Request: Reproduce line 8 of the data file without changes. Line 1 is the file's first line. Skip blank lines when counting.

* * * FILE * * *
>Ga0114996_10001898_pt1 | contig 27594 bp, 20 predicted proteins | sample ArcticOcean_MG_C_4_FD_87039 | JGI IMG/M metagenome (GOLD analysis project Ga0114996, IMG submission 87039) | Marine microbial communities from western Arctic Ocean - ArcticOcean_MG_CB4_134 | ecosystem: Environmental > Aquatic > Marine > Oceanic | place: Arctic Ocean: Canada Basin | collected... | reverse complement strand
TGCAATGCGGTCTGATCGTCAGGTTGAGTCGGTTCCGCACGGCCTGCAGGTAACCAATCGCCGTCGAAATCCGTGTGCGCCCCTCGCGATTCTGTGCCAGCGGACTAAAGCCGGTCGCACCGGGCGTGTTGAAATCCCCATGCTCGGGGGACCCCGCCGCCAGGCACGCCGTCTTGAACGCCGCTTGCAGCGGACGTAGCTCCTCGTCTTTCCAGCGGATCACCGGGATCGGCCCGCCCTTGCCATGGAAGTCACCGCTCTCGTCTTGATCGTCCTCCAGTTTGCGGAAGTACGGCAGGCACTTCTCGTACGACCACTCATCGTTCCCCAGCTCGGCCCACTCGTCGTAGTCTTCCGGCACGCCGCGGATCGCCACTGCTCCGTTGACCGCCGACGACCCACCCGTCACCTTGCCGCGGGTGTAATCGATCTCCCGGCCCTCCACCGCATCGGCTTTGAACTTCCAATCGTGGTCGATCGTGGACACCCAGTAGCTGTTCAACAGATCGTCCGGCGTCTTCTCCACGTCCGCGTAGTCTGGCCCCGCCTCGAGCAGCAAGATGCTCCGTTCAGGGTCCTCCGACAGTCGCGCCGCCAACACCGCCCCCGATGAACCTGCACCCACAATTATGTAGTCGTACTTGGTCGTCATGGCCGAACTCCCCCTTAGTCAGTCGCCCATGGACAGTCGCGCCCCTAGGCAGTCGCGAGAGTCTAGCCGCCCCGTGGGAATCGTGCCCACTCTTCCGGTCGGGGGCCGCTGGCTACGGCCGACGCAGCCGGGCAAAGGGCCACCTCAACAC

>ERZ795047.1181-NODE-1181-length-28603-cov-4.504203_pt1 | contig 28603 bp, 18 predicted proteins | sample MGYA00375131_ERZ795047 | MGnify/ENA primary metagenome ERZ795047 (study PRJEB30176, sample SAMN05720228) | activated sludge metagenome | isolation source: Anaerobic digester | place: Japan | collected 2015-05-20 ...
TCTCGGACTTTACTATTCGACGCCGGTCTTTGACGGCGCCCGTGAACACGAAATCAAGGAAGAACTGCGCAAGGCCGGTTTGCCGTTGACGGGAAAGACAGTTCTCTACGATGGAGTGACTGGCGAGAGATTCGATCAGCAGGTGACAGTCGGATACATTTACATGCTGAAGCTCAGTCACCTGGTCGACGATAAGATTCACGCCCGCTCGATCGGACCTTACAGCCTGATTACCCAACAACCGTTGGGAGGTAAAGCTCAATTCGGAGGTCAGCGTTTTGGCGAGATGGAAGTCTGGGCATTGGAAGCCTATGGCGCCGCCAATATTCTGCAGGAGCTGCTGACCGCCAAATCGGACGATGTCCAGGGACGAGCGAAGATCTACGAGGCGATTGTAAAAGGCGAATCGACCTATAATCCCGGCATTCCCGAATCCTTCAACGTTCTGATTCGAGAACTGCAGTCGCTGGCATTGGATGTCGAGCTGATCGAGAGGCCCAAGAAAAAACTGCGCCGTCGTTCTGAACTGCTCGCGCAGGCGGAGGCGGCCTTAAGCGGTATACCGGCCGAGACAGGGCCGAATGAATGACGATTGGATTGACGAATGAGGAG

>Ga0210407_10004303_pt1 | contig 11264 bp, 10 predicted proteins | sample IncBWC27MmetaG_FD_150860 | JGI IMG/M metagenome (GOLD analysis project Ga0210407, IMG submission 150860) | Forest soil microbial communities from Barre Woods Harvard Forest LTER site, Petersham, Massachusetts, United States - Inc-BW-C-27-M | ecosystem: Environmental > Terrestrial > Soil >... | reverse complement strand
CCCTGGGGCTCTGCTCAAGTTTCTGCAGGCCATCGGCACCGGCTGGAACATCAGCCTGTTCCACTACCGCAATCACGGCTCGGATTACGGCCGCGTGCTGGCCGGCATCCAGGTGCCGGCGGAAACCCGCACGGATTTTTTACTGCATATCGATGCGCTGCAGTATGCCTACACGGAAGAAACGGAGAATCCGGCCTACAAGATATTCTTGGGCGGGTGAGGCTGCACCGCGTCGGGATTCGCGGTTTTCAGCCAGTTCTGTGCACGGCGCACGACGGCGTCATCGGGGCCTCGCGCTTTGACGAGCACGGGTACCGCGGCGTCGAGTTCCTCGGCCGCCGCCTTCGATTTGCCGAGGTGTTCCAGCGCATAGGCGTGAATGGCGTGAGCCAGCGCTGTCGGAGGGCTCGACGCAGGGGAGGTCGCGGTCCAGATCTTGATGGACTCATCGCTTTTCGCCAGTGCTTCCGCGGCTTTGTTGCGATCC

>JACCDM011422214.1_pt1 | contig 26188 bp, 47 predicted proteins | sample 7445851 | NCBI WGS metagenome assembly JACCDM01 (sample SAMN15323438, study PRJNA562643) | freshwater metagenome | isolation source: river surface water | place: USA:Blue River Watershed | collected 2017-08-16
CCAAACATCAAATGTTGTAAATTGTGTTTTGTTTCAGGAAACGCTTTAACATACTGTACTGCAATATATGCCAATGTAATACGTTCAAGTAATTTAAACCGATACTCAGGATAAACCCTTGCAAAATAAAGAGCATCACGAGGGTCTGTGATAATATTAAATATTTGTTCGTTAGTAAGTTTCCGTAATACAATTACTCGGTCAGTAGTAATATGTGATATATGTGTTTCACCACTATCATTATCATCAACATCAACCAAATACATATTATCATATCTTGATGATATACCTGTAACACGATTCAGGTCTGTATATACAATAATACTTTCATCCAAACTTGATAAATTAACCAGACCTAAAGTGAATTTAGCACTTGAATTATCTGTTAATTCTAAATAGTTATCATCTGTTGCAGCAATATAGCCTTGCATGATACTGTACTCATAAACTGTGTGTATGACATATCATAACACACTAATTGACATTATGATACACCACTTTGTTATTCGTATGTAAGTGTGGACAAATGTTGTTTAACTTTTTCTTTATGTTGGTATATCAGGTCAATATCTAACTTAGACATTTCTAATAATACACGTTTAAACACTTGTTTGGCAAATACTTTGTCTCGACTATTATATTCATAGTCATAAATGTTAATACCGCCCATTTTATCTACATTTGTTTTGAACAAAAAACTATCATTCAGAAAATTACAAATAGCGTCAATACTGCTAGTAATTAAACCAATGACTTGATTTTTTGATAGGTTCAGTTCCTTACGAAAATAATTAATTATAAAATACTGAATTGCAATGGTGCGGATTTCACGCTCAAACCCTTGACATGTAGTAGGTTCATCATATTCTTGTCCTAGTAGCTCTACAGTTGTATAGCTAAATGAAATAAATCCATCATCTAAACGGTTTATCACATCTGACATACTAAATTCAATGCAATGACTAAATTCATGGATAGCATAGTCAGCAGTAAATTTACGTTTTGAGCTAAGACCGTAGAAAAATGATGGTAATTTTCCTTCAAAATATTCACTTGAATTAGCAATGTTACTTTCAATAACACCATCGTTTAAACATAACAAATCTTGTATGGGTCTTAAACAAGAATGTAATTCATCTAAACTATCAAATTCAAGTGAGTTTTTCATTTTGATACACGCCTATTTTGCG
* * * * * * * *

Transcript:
CCAAACATCAAATGTTGTAAATTGTGTTTTGTTTCAGGAAACGCTTTAACATACTGTACTGCAATATATGCCAATGTAATACGTTCAAGTAATTTAAACCGATACTCAGGATAAACCCTTGCAAAATAAAGAGCATCACGAGGGTCTGTGATAATATTAAATATTTGTTCGTTAGTAAGTTTCCGTAATACAATTACTCGGTCAGTAGTAATATGTGATATATGTGTTTCACCACTATCATTATCATCAACATCAACCAAATACATATTATCATATCTTGATGATATACCTGTAACACGATTCAGGTCTGTATATACAATAATACTTTCATCCAAACTTGATAAATTAACCAGACCTAAAGTGAATTTAGCACTTGAATTATCTGTTAATTCTAAATAGTTATCATCTGTTGCAGCAATATAGCCTTGCATGATACTGTACTCATAAACTGTGTGTATGACATATCATAACACACTAATTGACATTATGATACACCACTTTGTTATTCGTATGTAAGTGTGGACAAATGTTGTTTAACTTTTTCTTTATGTTGGTATATCAGGTCAATATCTAACTTAGACATTTCTAATAATACACGTTTAAACACTTGTTTGGCAAATACTTTGTCTCGACTATTATATTCATAGTCATAAATGTTAATACCGCCCATTTTATCTACATTTGTTTTGAACAAAAAACTATCATTCAGAAAATTACAAATAGCGTCAATACTGCTAGTAATTAAACCAATGACTTGATTTTTTGATAGGTTCAGTTCCTTACGAAAATAATTAATTATAAAATACTGAATTGCAATGGTGCGGATTTCACGCTCAAACCCTTGACATGTAGTAGGTTCATCATATTCTTGTCCTAGTAGCTCTACAGTTGTATAGCTAAATGAAATAAATCCATCATCTAAACGGTTTATCACATCTGACATACTAAATTCAATGCAATGACTAAATTCATGGATAGCATAGTCAGCAGTAAATTTACGTTTTGAGCTAAGACCGTAGAAAAATGATGGTAATTTTCCTTCAAAATATTCACTTGAATTAGCAATGTTACTTTCAATAACACCATCGTTTAAACATAACAAATCTTGTATGGGTCTTAAACAAGAATGTAATTCATCTAAACTATCAAATTCAAGTGAGTTTTTCATTTTGATACACGCCTATTTTGCG